Leap Wireless — the parent company of mobile operator Cricket — just got a very pretty feather in its cap: The company will be the first mobile operator in the United States to offer the Apple iPhone on a prepaid plan. And it won’t be the aging iPhone 3GS: Starting June 22, Cricket will be offering the same iPhone 4 and iPhone 4S available from bigger rivals AT&T and Verizon Wireless.
Of course, prepaid iPhones will have a higher up-front cost: an 8GB iPhone 4 will start at $400 and a 16GB iPhone 4S will start at $500. But customers won’t be locked into a pricy two-year service agreement with Cricket — and Cricket’s service is inexpensive compared to the big boys. Just $55 a month gets users unlimited voice and text and up to 2.3GB of data service per month. (After 2.3GB, Cricket throttles down bandwidth, but doesn’t cut customers off.)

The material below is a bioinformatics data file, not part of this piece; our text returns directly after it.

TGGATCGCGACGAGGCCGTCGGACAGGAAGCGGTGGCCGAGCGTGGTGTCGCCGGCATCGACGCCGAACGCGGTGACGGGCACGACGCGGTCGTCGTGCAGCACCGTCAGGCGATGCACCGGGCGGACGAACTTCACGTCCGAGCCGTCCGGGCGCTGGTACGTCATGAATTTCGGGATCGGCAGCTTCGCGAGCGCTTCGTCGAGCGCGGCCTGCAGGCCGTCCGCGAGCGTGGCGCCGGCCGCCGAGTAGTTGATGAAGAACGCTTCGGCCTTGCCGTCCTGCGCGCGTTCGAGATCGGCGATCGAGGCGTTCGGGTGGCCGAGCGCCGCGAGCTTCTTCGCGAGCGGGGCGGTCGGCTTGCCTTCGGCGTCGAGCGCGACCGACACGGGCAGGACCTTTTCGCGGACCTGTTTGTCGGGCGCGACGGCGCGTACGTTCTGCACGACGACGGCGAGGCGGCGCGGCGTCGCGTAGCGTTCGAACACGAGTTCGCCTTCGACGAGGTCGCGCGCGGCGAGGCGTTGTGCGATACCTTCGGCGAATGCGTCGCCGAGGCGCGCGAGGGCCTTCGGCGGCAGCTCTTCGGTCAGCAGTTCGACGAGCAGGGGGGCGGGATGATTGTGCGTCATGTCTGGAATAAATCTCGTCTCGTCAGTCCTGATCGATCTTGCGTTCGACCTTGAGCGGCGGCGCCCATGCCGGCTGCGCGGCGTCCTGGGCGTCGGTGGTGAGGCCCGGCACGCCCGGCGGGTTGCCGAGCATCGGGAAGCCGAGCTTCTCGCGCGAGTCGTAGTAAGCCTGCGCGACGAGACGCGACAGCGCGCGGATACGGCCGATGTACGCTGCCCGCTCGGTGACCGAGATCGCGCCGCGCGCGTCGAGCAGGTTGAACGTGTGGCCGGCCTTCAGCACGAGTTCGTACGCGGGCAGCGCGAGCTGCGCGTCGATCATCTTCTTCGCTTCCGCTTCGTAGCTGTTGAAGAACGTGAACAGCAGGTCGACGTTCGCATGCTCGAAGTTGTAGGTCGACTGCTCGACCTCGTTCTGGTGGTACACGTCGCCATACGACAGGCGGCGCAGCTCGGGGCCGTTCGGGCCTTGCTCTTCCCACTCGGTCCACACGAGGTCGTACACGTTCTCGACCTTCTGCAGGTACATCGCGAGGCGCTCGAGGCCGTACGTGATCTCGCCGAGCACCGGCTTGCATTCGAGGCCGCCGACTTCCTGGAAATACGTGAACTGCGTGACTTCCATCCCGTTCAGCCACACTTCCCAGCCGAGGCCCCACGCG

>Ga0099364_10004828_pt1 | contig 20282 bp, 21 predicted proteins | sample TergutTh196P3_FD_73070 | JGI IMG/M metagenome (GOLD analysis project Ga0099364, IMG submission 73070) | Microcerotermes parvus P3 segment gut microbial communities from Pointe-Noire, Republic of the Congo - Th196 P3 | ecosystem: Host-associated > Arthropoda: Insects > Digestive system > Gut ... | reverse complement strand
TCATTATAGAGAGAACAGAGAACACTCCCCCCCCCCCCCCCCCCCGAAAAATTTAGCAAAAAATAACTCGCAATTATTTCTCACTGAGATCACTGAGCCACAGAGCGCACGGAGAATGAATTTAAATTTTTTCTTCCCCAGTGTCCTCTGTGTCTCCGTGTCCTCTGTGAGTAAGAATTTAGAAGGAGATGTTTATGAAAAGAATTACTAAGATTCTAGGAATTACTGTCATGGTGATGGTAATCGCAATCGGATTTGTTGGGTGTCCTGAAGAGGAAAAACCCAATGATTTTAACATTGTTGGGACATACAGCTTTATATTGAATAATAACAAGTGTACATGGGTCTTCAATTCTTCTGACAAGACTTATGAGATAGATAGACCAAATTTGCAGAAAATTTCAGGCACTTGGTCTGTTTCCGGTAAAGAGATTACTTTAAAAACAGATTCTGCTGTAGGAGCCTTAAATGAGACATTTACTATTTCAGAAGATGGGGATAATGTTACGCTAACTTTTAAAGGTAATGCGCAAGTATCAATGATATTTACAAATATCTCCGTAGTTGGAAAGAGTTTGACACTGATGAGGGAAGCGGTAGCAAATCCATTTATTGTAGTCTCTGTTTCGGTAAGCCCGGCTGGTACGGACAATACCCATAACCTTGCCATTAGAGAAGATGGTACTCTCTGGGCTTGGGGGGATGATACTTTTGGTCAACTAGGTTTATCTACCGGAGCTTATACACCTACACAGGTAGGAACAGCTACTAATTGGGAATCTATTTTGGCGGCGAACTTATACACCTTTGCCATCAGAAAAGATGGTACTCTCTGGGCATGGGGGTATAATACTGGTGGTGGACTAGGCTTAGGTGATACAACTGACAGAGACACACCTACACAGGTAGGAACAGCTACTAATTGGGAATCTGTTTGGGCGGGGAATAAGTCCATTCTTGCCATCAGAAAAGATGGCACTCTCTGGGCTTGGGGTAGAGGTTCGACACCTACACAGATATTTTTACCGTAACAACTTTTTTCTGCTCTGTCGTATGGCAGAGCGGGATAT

Could prepaid iPhones represent the next big frontier for Apple? Or will Cricket’s experiment with prepaid iPhones merely go down as a footnote in mobile history?
It’s easy to argue that smartphones don’t cost consumers all that much: With carrier subsidies, out-of-pocket costs to consumers for even the latest high-end devices are commonly $300 or less. Inexpensive (yet still highly capable phones) are available for under $100 — or even for free. (Heck, the Apple iPhone 3GS — originally released way back in 2009 — continues to be a hot “free” item for AT&T). Suffice to say: These days, the up-front cost of a smartphone is often less than many consumers spend on gasoline in a month.
However, the true expense of owning a smartphone isn’t the up-front cost of the device: It’s the total cost of voice, messaging, and data plans. Common low-end smartphone service plans start at between $50 and $70 per month, and come with a two-year minimum term. During the course of the contract, customers wind up paying thousands of dollars to mobile operators. Sure, they can get out of those two-year deals, but wind up paying an early termination fee that covers the rest of the cost of their mobile handset. (Plus a little sugar for the carrier — kind of a last flip of the bird to a customer who has the nerve to defect.) It’s not unusual to have to pay $350 to get out of a smartphone contract.